The next day, revisit the same text, but this time let students know that they will be looking at the text as mathematicians. Re-read the book. Re-watch the movie. Re-listen to the song. Re-look at the infographic. But this time, stop and pay specific attention to the “math moments”. If the video says “Giraffes’ tongues are half a meter long” pause the video and ask students, “What does that mean?” “How long is that?” “How can we find out?” “How can we show it?”. Any time a number, a measurement, a statistic, a pattern, or a concept is mentioned stop, point it out and explore it.

Step 3 – Follow where it takes you

When you stop to explore the math within a UOI text, be prepared to follow the inquiry. If it takes 10 minutes great. If it reveals other math concepts, skills and vocabulary that need to be explored first, back up and inquire into those. If your students need to bust out some manipulatives, look online, consult other mathematicians – do it! Allow what ever time is needed to explore and truly understand what the math means in that context.

Step 4 – Don’t stop at math! 

After the initial open-ended viewing and the math-specific viewing… keep going! You could apply the same strategy for many different purposes. Explore the same text a third time with a writer’s lens and hone in on the techniques the writer used. Explore the same text with a musician’s perspective and focus on how different segments of music contribute to the message. Explore the same text from an artist’s point of view to analyze colour, line and shape that was used. This would be a great opportunity to connect with single-subject teachers and share some of the texts with them to be looked at and deconstructed multiple times, in multiple ways, through multiple disciplinary-perspectives. Your whole week could be deconstructing one text in different ways for different purposes!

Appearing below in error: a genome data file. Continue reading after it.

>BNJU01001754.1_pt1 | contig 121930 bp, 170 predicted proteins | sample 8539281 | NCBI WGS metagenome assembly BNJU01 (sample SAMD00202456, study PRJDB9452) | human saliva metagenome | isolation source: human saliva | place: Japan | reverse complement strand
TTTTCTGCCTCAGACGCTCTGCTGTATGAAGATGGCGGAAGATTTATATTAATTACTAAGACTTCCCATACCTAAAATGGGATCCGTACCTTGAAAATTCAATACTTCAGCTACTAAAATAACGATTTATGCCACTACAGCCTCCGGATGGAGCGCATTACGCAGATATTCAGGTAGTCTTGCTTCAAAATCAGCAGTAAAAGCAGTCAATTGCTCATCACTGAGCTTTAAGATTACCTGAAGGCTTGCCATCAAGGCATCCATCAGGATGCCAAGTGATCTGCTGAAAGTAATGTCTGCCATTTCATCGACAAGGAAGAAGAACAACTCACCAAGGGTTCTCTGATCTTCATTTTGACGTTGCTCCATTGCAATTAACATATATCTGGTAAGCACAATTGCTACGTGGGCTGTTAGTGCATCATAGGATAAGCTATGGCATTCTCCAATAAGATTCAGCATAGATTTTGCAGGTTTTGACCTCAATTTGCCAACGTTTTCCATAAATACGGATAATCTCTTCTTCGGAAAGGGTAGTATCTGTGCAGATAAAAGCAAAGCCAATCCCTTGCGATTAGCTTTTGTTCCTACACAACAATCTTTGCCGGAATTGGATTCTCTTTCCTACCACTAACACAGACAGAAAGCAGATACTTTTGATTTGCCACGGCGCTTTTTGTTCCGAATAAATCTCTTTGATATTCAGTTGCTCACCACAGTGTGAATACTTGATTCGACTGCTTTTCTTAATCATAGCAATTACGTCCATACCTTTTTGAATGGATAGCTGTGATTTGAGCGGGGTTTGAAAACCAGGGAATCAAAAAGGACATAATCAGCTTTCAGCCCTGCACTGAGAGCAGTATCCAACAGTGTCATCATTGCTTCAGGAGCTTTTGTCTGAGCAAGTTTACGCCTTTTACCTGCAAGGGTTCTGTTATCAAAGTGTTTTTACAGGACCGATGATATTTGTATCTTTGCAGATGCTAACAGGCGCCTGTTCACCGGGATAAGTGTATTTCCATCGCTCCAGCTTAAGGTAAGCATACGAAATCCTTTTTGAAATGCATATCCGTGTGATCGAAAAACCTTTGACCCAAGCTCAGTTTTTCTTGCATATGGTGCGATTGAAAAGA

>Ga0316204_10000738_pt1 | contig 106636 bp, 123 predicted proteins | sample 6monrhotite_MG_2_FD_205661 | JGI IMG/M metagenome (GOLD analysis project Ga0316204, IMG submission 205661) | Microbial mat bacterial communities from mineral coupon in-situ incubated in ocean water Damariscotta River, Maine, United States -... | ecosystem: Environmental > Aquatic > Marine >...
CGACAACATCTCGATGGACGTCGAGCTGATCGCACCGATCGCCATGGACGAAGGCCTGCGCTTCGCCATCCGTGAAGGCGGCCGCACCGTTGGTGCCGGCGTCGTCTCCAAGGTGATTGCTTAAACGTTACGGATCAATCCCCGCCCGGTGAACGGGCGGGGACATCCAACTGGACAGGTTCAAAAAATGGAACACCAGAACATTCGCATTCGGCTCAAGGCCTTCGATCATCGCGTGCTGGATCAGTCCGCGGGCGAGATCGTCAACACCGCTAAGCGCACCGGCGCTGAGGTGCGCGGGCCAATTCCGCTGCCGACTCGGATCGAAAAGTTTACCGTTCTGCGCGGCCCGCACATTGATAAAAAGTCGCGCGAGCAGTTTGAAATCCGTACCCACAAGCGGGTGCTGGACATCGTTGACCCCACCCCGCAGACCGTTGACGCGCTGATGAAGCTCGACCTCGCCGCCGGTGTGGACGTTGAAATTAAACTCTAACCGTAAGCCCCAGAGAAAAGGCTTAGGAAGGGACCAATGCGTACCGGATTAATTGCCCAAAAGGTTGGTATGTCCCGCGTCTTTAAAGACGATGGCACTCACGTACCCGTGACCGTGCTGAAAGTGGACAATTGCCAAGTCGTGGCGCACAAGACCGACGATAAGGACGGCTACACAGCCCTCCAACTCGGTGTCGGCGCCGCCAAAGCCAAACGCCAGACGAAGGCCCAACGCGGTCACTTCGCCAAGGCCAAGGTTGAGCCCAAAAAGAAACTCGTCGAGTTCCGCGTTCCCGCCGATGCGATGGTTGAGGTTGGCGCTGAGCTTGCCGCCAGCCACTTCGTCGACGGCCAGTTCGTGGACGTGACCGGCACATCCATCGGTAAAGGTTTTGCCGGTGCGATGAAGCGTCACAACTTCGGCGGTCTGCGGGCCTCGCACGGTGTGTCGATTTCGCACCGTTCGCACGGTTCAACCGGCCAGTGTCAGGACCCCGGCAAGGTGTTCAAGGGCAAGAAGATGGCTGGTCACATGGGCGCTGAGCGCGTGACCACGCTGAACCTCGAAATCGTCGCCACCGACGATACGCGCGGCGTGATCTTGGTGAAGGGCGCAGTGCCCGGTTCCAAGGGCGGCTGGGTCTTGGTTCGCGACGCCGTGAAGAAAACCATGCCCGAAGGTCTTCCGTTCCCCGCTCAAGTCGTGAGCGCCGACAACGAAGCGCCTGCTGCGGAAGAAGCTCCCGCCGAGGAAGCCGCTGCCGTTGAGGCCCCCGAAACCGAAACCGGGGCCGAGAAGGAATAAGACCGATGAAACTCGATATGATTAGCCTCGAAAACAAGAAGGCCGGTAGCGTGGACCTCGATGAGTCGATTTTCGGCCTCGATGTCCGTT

Eventually, I believe you will be able to get to the stage where instead of telling students “here is the math” when exploring a UOI text, you will be able to ask them “where is the math?”.  I also have the sneaking suspicion that if you allow students to document their thinking during the initial, unstructured exploration of the text there will be some math-related questions that are recorded about the quantities, measurements and statistics that are referenced. So you wouldn’t even need to point out the math, you could allow students’ own questions to be the driving force of the math inquiry.

So I challenge you… go back and look at some of your UOI books, videos, graphics etc and notice the opportunities for “math moments” and more!

How do you explore your UOIs through the discipline of math?

What are your best approaches to inquiring into math within the context of a UOI?

Personalized Professional Learning – Take Two!

A few months ago, my partner in crime and I had a crazy idea to design a model of Personalized  Professional Learning that would hopefully model for our staff, what we expect to see in their classrooms. Our first attempt at PPL went really well and we received awesome feedback from our staff – but we wanted to challenge ourselves to reflect, refine and improve the model further.